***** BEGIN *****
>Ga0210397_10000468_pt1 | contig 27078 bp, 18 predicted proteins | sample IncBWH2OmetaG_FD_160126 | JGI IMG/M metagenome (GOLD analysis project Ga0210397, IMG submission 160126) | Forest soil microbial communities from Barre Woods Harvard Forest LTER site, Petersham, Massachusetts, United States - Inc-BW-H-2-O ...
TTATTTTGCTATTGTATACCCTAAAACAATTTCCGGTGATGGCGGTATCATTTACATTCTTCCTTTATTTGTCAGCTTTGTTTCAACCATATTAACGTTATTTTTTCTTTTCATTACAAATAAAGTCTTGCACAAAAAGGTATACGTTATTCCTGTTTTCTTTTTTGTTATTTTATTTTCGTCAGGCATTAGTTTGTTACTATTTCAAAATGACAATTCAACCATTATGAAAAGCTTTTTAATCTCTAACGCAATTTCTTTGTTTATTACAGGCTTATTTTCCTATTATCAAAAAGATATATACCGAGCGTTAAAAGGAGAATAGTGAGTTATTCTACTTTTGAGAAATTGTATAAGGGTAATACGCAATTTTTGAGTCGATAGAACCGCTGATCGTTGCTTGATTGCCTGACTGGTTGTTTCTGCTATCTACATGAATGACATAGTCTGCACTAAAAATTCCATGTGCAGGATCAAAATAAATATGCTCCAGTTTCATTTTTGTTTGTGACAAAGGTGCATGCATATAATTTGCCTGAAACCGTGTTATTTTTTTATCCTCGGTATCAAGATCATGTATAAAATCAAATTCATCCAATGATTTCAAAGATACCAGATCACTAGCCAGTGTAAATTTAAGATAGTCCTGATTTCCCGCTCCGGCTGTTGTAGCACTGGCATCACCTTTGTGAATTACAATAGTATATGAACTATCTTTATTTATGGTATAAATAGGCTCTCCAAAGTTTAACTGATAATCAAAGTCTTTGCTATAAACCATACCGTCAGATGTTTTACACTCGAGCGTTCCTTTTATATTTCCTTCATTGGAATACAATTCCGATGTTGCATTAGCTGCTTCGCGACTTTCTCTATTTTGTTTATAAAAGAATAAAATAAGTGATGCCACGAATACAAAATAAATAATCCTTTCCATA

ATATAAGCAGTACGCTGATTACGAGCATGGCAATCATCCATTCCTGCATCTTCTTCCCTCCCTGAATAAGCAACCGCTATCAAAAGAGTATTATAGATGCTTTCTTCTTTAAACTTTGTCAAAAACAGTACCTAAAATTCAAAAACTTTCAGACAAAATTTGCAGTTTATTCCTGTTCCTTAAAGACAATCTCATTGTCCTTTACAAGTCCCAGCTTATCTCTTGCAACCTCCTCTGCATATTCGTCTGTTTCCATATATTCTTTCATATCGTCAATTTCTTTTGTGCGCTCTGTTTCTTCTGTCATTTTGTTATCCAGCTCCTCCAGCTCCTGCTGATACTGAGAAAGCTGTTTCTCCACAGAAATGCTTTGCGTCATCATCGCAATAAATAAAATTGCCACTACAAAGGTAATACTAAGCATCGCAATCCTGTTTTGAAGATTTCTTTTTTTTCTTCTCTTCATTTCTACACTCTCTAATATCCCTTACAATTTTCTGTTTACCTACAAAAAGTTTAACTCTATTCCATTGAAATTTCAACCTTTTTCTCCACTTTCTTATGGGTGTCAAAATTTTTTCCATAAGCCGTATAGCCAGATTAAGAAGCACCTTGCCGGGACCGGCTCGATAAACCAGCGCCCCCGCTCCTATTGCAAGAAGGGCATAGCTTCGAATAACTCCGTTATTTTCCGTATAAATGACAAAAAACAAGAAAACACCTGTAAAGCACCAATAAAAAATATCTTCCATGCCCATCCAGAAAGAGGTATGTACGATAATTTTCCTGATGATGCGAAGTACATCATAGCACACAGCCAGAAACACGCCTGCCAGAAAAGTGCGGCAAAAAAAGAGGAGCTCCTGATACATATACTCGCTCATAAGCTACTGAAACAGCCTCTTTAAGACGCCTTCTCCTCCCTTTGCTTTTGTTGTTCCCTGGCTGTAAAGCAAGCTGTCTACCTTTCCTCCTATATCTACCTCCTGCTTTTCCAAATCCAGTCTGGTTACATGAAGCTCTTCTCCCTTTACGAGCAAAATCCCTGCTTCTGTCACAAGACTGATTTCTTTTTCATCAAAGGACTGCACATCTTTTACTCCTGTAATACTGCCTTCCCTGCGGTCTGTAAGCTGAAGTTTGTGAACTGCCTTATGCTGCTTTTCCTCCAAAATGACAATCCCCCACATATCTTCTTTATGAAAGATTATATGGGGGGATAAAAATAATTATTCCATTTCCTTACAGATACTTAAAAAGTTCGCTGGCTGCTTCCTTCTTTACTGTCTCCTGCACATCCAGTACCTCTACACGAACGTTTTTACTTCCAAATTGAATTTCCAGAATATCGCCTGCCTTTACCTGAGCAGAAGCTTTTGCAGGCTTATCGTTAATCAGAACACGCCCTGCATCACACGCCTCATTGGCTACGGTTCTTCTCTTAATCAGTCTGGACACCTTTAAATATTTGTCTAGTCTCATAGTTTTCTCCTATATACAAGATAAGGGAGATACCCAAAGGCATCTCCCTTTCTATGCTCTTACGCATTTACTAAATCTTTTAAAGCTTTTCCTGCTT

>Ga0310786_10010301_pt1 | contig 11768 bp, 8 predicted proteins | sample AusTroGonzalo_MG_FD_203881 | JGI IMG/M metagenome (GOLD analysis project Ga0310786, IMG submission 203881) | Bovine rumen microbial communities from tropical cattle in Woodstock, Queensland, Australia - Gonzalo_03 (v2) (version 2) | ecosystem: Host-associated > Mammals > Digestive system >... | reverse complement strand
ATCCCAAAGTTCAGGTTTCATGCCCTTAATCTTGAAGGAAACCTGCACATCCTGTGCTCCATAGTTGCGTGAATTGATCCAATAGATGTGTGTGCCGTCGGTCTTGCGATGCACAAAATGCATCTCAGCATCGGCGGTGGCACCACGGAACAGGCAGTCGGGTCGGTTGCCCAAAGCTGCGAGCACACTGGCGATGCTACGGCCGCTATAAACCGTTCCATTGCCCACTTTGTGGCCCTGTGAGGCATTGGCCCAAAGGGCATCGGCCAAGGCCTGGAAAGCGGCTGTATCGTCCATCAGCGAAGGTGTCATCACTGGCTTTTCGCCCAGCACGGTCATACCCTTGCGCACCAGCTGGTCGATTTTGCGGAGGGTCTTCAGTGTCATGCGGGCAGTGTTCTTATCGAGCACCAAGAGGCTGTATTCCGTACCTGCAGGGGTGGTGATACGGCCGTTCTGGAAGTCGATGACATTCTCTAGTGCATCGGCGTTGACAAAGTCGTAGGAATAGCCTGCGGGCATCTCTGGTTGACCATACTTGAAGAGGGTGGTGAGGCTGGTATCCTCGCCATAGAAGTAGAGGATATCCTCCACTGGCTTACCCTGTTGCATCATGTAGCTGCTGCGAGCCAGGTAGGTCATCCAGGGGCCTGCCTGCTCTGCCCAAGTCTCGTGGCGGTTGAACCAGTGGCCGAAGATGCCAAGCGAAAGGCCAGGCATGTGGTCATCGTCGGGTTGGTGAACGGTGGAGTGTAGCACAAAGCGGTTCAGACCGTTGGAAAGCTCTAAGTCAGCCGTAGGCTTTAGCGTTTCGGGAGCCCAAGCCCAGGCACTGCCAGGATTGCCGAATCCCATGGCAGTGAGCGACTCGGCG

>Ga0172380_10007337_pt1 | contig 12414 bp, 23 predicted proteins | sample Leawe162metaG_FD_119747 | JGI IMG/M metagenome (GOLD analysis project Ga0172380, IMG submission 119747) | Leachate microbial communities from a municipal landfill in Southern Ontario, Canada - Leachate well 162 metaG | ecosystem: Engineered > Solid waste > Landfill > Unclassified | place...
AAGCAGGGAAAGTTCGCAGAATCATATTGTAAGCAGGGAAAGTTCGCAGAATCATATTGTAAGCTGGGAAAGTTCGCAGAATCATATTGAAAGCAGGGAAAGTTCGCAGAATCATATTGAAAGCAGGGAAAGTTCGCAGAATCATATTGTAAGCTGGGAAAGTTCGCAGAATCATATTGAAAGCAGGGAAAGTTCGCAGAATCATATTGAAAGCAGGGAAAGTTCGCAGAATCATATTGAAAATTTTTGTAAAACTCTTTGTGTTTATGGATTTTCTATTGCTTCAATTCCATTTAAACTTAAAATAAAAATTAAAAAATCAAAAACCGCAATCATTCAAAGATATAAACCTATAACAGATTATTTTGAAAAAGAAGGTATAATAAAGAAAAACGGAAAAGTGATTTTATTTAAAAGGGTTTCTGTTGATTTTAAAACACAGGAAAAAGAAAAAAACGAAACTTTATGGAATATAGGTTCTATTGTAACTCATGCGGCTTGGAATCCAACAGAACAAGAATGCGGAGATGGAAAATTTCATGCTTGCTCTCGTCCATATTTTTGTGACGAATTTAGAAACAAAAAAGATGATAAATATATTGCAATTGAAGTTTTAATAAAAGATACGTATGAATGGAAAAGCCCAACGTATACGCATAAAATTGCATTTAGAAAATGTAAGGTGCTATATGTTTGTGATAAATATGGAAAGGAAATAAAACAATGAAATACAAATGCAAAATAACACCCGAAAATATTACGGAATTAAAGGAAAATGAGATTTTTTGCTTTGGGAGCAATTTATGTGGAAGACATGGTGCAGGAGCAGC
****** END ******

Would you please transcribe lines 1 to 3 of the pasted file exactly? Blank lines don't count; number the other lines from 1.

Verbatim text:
>Ga0210397_10000468_pt1 | contig 27078 bp, 18 predicted proteins | sample IncBWH2OmetaG_FD_160126 | JGI IMG/M metagenome (GOLD analysis project Ga0210397, IMG submission 160126) | Forest soil microbial communities from Barre Woods Harvard Forest LTER site, Petersham, Massachusetts, United States - Inc-BW-H-2-O ...
TTATTTTGCTATTGTATACCCTAAAACAATTTCCGGTGATGGCGGTATCATTTACATTCTTCCTTTATTTGTCAGCTTTGTTTCAACCATATTAACGTTATTTTTTCTTTTCATTACAAATAAAGTCTTGCACAAAAAGGTATACGTTATTCCTGTTTTCTTTTTTGTTATTTTATTTTCGTCAGGCATTAGTTTGTTACTATTTCAAAATGACAATTCAACCATTATGAAAAGCTTTTTAATCTCTAACGCAATTTCTTTGTTTATTACAGGCTTATTTTCCTATTATCAAAAAGATATATACCGAGCGTTAAAAGGAGAATAGTGAGTTATTCTACTTTTGAGAAATTGTATAAGGGTAATACGCAATTTTTGAGTCGATAGAACCGCTGATCGTTGCTTGATTGCCTGACTGGTTGTTTCTGCTATCTACATGAATGACATAGTCTGCACTAAAAATTCCATGTGCAGGATCAAAATAAATATGCTCCAGTTTCATTTTTGTTTGTGACAAAGGTGCATGCATATAATTTGCCTGAAACCGTGTTATTTTTTTATCCTCGGTATCAAGATCATGTATAAAATCAAATTCATCCAATGATTTCAAAGATACCAGATCACTAGCCAGTGTAAATTTAAGATAGTCCTGATTTCCCGCTCCGGCTGTTGTAGCACTGGCATCACCTTTGTGAATTACAATAGTATATGAACTATCTTTATTTATGGTATAAATAGGCTCTCCAAAGTTTAACTGATAATCAAAGTCTTTGCTATAAACCATACCGTCAGATGTTTTACACTCGAGCGTTCCTTTTATATTTCCTTCATTGGAATACAATTCCGATGTTGCATTAGCTGCTTCGCGACTTTCTCTATTTTGTTTATAAAAGAATAAAATAAGTGATGCCACGAATACAAAATAAATAATCCTTTCCATA

ATATAAGCAGTACGCTGATTACGAGCATGGCAATCATCCATTCCTGCATCTTCTTCCCTCCCTGAATAAGCAACCGCTATCAAAAGAGTATTATAGATGCTTTCTTCTTTAAACTTTGTCAAAAACAGTACCTAAAATTCAAAAACTTTCAGACAAAATTTGCAGTTTATTCCTGTTCCTTAAAGACAATCTCATTGTCCTTTACAAGTCCCAGCTTATCTCTTGCAACCTCCTCTGCATATTCGTCTGTTTCCATATATTCTTTCATATCGTCAATTTCTTTTGTGCGCTCTGTTTCTTCTGTCATTTTGTTATCCAGCTCCTCCAGCTCCTGCTGATACTGAGAAAGCTGTTTCTCCACAGAAATGCTTTGCGTCATCATCGCAATAAATAAAATTGCCACTACAAAGGTAATACTAAGCATCGCAATCCTGTTTTGAAGATTTCTTTTTTTTCTTCTCTTCATTTCTACACTCTCTAATATCCCTTACAATTTTCTGTTTACCTACAAAAAGTTTAACTCTATTCCATTGAAATTTCAACCTTTTTCTCCACTTTCTTATGGGTGTCAAAATTTTTTCCATAAGCCGTATAGCCAGATTAAGAAGCACCTTGCCGGGACCGGCTCGATAAACCAGCGCCCCCGCTCCTATTGCAAGAAGGGCATAGCTTCGAATAACTCCGTTATTTTCCGTATAAATGACAAAAAACAAGAAAACACCTGTAAAGCACCAATAAAAAATATCTTCCATGCCCATCCAGAAAGAGGTATGTACGATAATTTTCCTGATGATGCGAAGTACATCATAGCACACAGCCAGAAACACGCCTGCCAGAAAAGTGCGGCAAAAAAAGAGGAGCTCCTGATACATATACTCGCTCATAAGCTACTGAAACAGCCTCTTTAAGACGCCTTCTCCTCCCTTTGCTTTTGTTGTTCCCTGGCTGTAAAGCAAGCTGTCTACCTTTCCTCCTATATCTACCTCCTGCTTTTCCAAATCCAGTCTGGTTACATGAAGCTCTTCTCCCTTTACGAGCAAAATCCCTGCTTCTGTCACAAGACTGATTTCTTTTTCATCAAAGGACTGCACATCTTTTACTCCTGTAATACTGCCTTCCCTGCGGTCTGTAAGCTGAAGTTTGTGAACTGCCTTATGCTGCTTTTCCTCCAAAATGACAATCCCCCACATATCTTCTTTATGAAAGATTATATGGGGGGATAAAAATAATTATTCCATTTCCTTACAGATACTTAAAAAGTTCGCTGGCTGCTTCCTTCTTTACTGTCTCCTGCACATCCAGTACCTCTACACGAACGTTTTTACTTCCAAATTGAATTTCCAGAATATCGCCTGCCTTTACCTGAGCAGAAGCTTTTGCAGGCTTATCGTTAATCAGAACACGCCCTGCATCACACGCCTCATTGGCTACGGTTCTTCTCTTAATCAGTCTGGACACCTTTAAATATTTGTCTAGTCTCATAGTTTTCTCCTATATACAAGATAAGGGAGATACCCAAAGGCATCTCCCTTTCTATGCTCTTACGCATTTACTAAATCTTTTAAAGCTTTTCCTGCTT